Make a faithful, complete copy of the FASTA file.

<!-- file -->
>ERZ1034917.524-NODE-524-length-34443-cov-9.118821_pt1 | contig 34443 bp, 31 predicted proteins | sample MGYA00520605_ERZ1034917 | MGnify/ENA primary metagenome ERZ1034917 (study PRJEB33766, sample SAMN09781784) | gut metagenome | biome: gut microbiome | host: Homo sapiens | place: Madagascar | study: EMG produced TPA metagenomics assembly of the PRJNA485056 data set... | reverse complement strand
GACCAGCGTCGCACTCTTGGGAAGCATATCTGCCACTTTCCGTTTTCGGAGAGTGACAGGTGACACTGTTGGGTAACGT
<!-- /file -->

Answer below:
>ERZ1034917.524-NODE-524-length-34443-cov-9.118821_pt1 | contig 34443 bp, 31 predicted proteins | sample MGYA00520605_ERZ1034917 | MGnify/ENA primary metagenome ERZ1034917 (study PRJEB33766, sample SAMN09781784) | gut metagenome | biome: gut microbiome | host: Homo sapiens | place: Madagascar | study: EMG produced TPA metagenomics assembly of the PRJNA485056 data set... | reverse complement strand
GACCAGCGTCGCACTCTTGGGAAGCATATCTGCCACTTTCCGTTTTCGGAGAGTGACAGGTGACACTGTTGGGTAACGT